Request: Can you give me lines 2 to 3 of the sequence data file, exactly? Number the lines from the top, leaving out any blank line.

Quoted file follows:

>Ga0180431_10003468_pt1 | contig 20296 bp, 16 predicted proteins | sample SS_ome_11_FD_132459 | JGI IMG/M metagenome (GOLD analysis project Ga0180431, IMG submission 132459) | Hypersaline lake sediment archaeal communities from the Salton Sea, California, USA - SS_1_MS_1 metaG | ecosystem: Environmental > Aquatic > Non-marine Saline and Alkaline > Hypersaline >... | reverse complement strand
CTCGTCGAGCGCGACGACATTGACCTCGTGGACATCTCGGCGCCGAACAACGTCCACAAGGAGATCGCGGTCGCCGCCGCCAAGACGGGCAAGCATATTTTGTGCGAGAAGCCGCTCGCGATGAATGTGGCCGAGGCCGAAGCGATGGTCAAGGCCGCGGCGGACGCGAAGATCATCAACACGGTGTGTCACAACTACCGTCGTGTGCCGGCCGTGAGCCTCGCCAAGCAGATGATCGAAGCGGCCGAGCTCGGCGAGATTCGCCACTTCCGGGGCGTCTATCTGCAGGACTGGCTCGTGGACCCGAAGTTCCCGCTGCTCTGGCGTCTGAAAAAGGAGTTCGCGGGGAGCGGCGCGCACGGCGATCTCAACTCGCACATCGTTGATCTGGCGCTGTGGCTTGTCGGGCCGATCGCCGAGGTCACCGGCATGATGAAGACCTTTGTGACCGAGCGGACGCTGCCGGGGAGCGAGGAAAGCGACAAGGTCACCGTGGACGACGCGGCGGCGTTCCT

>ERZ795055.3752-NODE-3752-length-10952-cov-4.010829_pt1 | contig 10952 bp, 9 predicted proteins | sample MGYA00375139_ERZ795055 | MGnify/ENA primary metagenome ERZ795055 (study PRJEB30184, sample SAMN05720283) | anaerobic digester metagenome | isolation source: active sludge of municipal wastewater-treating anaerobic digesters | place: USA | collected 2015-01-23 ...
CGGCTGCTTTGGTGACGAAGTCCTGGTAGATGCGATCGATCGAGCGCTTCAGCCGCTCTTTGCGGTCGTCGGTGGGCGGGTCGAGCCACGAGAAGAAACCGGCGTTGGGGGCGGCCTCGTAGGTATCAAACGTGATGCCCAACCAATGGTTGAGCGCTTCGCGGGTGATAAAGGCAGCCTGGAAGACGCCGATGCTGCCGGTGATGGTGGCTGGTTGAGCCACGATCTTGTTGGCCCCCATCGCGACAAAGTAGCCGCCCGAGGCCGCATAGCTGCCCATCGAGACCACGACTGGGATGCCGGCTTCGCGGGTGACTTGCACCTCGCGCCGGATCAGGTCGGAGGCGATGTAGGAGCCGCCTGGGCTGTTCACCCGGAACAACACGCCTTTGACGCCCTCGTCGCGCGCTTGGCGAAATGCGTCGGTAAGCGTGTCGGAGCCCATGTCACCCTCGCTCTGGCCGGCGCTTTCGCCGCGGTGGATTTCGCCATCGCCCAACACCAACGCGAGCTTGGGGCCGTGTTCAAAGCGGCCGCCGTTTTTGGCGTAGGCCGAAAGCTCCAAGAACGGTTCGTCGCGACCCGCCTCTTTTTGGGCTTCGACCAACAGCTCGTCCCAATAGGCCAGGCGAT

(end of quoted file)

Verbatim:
CTCGTCGAGCGCGACGACATTGACCTCGTGGACATCTCGGCGCCGAACAACGTCCACAAGGAGATCGCGGTCGCCGCCGCCAAGACGGGCAAGCATATTTTGTGCGAGAAGCCGCTCGCGATGAATGTGGCCGAGGCCGAAGCGATGGTCAAGGCCGCGGCGGACGCGAAGATCATCAACACGGTGTGTCACAACTACCGTCGTGTGCCGGCCGTGAGCCTCGCCAAGCAGATGATCGAAGCGGCCGAGCTCGGCGAGATTCGCCACTTCCGGGGCGTCTATCTGCAGGACTGGCTCGTGGACCCGAAGTTCCCGCTGCTCTGGCGTCTGAAAAAGGAGTTCGCGGGGAGCGGCGCGCACGGCGATCTCAACTCGCACATCGTTGATCTGGCGCTGTGGCTTGTCGGGCCGATCGCCGAGGTCACCGGCATGATGAAGACCTTTGTGACCGAGCGGACGCTGCCGGGGAGCGAGGAAAGCGACAAGGTCACCGTGGACGACGCGGCGGCGTTCCT

>ERZ795055.3752-NODE-3752-length-10952-cov-4.010829_pt1 | contig 10952 bp, 9 predicted proteins | sample MGYA00375139_ERZ795055 | MGnify/ENA primary metagenome ERZ795055 (study PRJEB30184, sample SAMN05720283) | anaerobic digester metagenome | isolation source: active sludge of municipal wastewater-treating anaerobic digesters | place: USA | collected 2015-01-23 ...